Lifecosm Canine Coronavirus Ag Test Kit to test dog CCV

Item Name:  Canine Coronavirus Ag Test Kit Catalog number: RC- CF04 Summary:Detection of specific antigens of canine coronavirus within 15 minutes Principle: One-step immunochromatographic assay Detection Targets: Canine Coronavirus antigens Sample: Canine Feces Reading time: 10 ~ 15 minutes Storage: Room Temperature (at 2 ~ 30℃) Expiration: 24 months after manufacturing

Products Details

Canine Coronavirus Ag Test Kit

Catalog number RC-CF04
Summary Detection of specific antigens of canine coronavirus within 15 minutes
Principle One-step immunochromatographic assay
Detection Targets Canine Coronavirus antigens
Sample Canine Feces
Reading time 10 ~ 15 minutes
Sensitivity 95.0 % vs. RT-PCR
Specificity 100.0 % vs. RT-PCR
Quantity 1 box (kit) = 10 devices (Individual packing)
Contents Test kit, Buffer tubes, Disposable droppers, and Cotton swabs
  Caution Use within 10 minutes after openingUse appropriate amount of sample (0.1 ml of a dropper) Use after 15~30 minutes at RT if they are stored under cold circumstances Consider the test results as invalid after 10 minutes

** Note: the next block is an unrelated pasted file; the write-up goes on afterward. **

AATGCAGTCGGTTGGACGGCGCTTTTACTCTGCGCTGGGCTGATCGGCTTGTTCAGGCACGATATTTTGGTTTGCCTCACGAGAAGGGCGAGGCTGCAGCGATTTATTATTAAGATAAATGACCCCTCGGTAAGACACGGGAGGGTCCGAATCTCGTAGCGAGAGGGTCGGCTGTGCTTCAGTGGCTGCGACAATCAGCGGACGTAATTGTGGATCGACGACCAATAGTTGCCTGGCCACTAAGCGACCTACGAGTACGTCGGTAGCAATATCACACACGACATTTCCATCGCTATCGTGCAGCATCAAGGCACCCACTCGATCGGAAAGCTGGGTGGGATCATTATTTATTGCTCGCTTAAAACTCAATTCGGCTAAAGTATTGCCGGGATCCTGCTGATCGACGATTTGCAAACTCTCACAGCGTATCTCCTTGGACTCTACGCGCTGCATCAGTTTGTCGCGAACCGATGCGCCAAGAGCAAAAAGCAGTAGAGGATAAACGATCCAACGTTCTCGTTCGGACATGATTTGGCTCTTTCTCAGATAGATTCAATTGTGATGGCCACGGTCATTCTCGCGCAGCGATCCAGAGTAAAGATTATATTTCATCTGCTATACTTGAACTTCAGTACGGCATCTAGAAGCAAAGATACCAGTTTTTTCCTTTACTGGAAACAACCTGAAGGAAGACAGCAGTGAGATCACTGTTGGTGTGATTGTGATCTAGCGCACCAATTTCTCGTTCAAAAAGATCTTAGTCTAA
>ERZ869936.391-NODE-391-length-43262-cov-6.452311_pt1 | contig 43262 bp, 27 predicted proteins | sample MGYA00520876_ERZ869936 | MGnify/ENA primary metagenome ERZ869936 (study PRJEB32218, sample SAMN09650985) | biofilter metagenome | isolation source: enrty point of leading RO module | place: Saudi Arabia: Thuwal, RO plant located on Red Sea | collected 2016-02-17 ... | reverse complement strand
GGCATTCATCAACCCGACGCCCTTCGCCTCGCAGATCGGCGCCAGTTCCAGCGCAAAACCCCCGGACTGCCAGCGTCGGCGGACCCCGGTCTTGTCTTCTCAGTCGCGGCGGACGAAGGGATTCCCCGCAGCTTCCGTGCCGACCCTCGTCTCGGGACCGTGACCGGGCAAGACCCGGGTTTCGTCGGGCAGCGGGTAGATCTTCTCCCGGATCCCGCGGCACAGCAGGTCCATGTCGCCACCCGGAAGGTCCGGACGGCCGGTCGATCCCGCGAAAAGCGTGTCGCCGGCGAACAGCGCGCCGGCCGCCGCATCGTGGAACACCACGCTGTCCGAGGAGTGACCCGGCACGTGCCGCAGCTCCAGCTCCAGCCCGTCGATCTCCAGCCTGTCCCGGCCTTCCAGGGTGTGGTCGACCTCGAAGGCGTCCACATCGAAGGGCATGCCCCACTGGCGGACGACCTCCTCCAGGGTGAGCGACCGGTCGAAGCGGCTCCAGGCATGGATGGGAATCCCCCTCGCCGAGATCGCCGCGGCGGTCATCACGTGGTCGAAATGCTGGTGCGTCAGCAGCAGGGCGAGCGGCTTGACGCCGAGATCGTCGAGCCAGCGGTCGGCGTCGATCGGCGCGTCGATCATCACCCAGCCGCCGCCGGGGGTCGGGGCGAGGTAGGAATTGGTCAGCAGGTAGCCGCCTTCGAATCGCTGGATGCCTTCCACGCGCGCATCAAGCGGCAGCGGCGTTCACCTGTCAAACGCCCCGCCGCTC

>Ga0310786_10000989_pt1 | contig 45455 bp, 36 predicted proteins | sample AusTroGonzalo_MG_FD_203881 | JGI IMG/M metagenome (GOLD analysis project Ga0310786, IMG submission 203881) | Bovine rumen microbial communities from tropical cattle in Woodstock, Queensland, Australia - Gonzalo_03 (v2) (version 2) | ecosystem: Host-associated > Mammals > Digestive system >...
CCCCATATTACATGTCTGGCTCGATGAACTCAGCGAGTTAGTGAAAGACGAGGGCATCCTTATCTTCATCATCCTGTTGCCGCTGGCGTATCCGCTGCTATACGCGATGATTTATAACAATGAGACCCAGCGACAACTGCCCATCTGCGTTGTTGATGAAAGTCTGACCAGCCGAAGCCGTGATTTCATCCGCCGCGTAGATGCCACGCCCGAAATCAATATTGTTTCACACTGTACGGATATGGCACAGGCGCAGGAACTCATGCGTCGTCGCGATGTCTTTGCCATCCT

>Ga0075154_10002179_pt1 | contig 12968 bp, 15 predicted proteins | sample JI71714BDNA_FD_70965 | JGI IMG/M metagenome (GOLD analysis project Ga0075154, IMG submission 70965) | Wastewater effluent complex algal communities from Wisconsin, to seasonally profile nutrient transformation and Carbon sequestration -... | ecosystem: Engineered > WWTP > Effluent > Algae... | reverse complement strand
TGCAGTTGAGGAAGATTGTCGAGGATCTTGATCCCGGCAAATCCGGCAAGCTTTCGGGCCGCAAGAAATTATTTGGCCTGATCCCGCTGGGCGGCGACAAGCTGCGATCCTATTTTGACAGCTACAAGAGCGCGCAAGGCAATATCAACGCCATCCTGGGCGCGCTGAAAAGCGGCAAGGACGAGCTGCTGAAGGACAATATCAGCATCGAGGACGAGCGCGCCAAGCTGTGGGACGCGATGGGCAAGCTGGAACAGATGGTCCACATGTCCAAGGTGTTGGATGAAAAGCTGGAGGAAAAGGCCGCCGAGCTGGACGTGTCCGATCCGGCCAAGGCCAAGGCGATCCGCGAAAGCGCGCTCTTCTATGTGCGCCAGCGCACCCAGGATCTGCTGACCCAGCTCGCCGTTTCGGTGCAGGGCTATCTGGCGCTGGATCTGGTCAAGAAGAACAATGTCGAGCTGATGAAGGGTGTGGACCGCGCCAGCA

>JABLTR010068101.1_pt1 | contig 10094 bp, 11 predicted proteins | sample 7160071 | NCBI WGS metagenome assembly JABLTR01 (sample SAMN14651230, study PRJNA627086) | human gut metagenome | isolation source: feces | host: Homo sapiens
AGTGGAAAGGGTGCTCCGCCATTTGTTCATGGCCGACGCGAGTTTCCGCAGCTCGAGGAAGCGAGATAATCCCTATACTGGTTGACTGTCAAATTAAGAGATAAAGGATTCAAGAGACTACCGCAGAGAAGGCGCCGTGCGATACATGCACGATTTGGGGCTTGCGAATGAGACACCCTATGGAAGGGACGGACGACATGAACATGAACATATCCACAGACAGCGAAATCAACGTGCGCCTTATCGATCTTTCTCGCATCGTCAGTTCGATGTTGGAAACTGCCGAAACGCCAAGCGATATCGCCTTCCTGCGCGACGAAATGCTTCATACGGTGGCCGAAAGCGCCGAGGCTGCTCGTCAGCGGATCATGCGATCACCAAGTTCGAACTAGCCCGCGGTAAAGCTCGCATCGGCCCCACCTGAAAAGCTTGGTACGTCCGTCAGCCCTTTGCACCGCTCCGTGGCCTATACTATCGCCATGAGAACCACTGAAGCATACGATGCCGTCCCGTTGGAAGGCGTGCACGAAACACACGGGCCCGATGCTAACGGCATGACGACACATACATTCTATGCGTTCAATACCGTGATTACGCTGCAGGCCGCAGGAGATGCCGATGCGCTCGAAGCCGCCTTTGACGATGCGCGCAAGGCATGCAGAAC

Canine Coronavirus (CCV) is a virus that affects the intestinal tract of dogs. It causes a gastroenteritis similar to parvo. CCV is the second leading viral cause of diarrhea in puppies with canine Parvovirus (CPV) being the leader. Unlike CPV, CCV infections are not generally associated with high death rates. CCV is a highly contagious virus affecting not only puppies, but older dogs as well. CCV is not new to the canine population; it has been known to exist for decades. Most domestic dogs, especially adults, have measurable CCV antibody titers indicating that they were exposed to CCV at some time in their life. It is estimated that at least 50% of all virus-type diarrhea is infected with both CPV and CCV. It is estimated that over 90% of all dogs have had exposure to CCV at one time or another. Dogs that have recovered from CCV develop some immunity, but the duration of immunity is unknown. . CCV is a single stranded RNA type of virus with a fatty protective coating. Because the virus is covered in a fatty membrane, it is relatively easily inactivated with detergent and solvent-type disinfectants. It is spread by virus shedding in the feces of infected dogs. The most common route of infection is contact with fecal material containing the virus. Signs begin to show 1-5 days after exposure. The dog becomes a “carrier” for several weeks after recovery. The virus can live in the environment for several months. Clorox mixed at a rate of 4 ounces in a gallon of water will destroy the virus.The primary symptom associated with CCV is diarrhea. As with most infectious diseases, young puppies are more affected than adults. Unlike CPV, vomiting is not common. The diarrhea tends to be less profuse than that associated with CPV infections. The clinical signs of CCV vary from mild and undetectable to severe and fatal. Most common signs include: depression, fever, loss of appetite, vomiting, and diarrhea. The diarrhea can be watery, yellowish-orange in color, bloody, mucoid, and usually has an offensive odor. Sudden death and abortions sometimes occur. The duration of illness can be anywhere from 2-10 days. Although CCV is generally thought of as a milder cause of diarrhea than CPV, there is absolutely no way to differentiate the two without laboratory testing. Both CPV and CCV cause the same appearing diarrhea with an identical odor. The diarrhea associated with CCV usually lasts several days with low mortality. To complicate the diagnosis, many puppies with a severe intestinal upset (enteritis) are affected by both CCV and CPV simultaneously. Mortality rates in puppies simultaneously infected may approach 90 percentAs with canine CPV, there is no specific treatment for CCV. It is very important to keep the patient, especially puppies, from developing dehydration. Water must be force fed or specially prepared fluids can be administered under the skin (subcutaneously) and/or intravenously to prevent dehydration. Vaccines are available to protect puppies and adults of all ages against CCV. In areas where CCV is prevalent, dogs and puppies should remain current on CCV vaccinations beginning at or about six weeks of age. Sanitation with commercial disinfectants is highly effective and should be practiced in breeding, grooming, kennel housing, and hospital situations.Avoiding dog to dog contact or contact with objects that are contaminated with the virus prevents infection. Crowding, dirty facilities, grouping large numbers of dogs, and all types of stress make outbreaks of this disease more likely. Enteric Coronavirus are moderately stabile in heat acids and disinfectants but not nearly so much as Parvovirus.

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